a) doesnt support PS
b) gets its IP stuff via DHCP
c) allows anybody to do firmware updates
d) allows anybody to install fonts
e) allows anybody to print
You are telling me that this device CANNOT support IPP no matter how much I
want it for its non security related features.
From: Keith Moore [mailto:firstname.lastname@example.org]
Sent: Thursday, April 22, 1999 11:11 AM
To: Paul Moore
Cc: 'Keith Moore'; Herriot, Robert; IETF-IPP
Subject: Re: IPP> Re: PRO - Issue 32: Use of Basic & Digest
> How do I enter valid userid and password combinations into the net card of
how do you set the printer's postscript password?
how do you set the printer's ip address, netmask, or default router?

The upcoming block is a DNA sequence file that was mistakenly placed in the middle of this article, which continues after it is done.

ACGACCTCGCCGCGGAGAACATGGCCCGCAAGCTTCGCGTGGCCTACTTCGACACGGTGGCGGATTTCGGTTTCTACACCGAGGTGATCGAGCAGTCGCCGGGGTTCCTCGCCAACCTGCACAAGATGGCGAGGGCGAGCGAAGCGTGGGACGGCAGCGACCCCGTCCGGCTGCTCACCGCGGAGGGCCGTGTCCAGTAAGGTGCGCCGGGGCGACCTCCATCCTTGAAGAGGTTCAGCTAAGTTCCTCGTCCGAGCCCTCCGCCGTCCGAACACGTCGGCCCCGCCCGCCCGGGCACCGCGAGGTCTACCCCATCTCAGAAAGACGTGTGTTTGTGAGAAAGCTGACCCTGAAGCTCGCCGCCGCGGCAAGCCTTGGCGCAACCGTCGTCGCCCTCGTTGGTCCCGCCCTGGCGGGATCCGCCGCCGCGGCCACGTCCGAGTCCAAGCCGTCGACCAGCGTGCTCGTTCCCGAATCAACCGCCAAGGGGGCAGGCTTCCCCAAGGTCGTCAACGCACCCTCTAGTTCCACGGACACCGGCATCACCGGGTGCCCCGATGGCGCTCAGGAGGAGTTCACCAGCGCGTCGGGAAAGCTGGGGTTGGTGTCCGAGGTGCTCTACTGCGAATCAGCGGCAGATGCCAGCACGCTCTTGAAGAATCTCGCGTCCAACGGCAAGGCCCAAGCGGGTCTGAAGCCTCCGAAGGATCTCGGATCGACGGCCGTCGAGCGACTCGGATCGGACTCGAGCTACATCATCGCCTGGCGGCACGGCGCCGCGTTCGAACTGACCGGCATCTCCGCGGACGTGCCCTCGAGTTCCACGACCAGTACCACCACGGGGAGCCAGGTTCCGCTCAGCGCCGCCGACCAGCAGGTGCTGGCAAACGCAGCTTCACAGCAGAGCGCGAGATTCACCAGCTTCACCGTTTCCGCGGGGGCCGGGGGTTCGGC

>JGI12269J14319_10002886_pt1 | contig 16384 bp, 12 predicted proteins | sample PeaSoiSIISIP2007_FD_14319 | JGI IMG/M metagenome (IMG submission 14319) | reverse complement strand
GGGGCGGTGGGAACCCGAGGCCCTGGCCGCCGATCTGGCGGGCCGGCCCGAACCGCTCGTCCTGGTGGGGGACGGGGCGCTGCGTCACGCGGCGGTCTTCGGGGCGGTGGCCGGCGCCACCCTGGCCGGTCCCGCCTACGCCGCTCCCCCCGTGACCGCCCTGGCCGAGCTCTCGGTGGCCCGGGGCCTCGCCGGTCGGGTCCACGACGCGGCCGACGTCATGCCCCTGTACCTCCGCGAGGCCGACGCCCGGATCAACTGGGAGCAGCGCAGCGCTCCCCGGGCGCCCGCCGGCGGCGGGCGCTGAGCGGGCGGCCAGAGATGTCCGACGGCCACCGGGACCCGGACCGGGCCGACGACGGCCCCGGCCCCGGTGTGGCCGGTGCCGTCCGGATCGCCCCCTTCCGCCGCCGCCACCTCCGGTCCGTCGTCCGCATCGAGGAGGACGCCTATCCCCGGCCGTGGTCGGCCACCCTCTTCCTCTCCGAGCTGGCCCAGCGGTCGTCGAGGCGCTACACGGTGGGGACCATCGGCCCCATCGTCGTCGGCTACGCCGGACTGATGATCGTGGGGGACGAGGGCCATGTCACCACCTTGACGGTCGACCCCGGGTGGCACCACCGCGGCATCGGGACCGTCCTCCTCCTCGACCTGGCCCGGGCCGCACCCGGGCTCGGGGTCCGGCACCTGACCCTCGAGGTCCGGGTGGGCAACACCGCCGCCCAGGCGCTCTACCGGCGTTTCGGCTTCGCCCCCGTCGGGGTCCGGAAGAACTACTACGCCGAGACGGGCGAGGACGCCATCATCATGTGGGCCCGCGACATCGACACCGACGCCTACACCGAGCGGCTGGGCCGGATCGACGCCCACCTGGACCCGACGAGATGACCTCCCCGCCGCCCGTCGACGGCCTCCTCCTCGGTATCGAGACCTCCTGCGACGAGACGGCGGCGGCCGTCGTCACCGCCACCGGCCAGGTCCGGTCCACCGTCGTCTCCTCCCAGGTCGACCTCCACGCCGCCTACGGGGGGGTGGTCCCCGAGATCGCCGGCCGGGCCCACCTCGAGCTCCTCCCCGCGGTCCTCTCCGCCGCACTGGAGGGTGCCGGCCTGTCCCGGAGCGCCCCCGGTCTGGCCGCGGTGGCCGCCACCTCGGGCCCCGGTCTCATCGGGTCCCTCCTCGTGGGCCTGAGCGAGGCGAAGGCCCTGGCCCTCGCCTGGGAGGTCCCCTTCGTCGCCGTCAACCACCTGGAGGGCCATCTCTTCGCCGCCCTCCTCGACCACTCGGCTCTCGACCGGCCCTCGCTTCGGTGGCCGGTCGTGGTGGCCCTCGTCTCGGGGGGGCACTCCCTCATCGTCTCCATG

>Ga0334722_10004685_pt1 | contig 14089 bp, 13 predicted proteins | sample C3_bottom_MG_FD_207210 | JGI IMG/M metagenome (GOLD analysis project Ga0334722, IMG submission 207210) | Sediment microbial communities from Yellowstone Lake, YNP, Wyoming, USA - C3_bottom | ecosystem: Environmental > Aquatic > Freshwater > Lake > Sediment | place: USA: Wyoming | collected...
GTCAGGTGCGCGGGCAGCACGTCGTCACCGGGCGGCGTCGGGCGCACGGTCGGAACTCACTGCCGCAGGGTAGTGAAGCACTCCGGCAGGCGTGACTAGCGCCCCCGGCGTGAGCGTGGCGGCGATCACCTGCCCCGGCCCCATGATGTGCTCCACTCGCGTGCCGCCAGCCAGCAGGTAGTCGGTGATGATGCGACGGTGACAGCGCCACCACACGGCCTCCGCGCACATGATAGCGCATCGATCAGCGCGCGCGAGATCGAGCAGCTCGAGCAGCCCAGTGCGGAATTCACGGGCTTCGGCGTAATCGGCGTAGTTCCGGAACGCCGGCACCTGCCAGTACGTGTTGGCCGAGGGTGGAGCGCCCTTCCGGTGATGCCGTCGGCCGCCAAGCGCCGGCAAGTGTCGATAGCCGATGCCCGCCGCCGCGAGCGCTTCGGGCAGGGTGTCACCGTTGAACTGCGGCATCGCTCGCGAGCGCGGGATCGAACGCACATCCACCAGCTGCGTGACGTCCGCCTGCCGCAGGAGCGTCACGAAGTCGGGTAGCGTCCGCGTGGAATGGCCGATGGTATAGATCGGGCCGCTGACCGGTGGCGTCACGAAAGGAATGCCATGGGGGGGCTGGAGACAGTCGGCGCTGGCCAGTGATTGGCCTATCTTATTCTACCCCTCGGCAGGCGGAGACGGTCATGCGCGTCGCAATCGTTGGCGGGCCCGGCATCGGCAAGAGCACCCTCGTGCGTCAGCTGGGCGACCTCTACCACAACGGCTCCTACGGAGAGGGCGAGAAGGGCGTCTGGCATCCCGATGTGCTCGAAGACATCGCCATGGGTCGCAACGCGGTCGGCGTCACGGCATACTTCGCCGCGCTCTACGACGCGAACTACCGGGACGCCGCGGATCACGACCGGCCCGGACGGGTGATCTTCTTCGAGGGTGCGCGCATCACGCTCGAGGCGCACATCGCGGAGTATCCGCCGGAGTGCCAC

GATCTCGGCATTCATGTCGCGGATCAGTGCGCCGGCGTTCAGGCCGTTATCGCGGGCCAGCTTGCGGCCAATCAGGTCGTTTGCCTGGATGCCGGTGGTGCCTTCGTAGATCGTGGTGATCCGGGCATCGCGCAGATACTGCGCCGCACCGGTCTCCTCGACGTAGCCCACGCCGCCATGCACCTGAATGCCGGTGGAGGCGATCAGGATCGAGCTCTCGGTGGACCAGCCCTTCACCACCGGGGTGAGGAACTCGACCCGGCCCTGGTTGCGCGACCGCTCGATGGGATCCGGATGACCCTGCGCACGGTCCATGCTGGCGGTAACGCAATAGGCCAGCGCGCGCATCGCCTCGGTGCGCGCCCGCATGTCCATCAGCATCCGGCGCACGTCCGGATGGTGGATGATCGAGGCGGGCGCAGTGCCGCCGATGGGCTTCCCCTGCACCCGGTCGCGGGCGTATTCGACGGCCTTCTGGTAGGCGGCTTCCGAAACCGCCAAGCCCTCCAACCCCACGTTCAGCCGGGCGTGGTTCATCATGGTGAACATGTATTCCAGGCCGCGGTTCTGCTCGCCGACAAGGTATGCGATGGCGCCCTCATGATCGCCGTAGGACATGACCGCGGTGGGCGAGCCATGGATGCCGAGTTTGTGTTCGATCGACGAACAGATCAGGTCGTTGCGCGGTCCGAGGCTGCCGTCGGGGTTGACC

how do you tell it what DNS servers to use?
how do you tell it what domain name to answer to?
how do you allow users to do firmware updates?
how do you install new fonts?
how do you tell it not to let j.random unauthenticated user print 1000
basically, most net appliances need some minimum degree of
configurability. some do this by uploading a config file
using bootp/dhcp which is keyed off the ethernet hardware id.
some store the information in NVRAM and let you set it by
printing a postscript file with magic gook in it. or the
printer starts out not knowing what its ip address is,
learns it from the first thing that sends an IP packet to
its Ethernet MAC address (you preload the arp cache on some
other machine if you have to), and then it allows you to telnet
to it, or talk to its web server, and configure it.
so by whatever means, you set the printer's master password,
during initial configuration, and from then on having the
printer's master password lets you telnet to the printer,
or visit its maintenance web page, and add/delete users.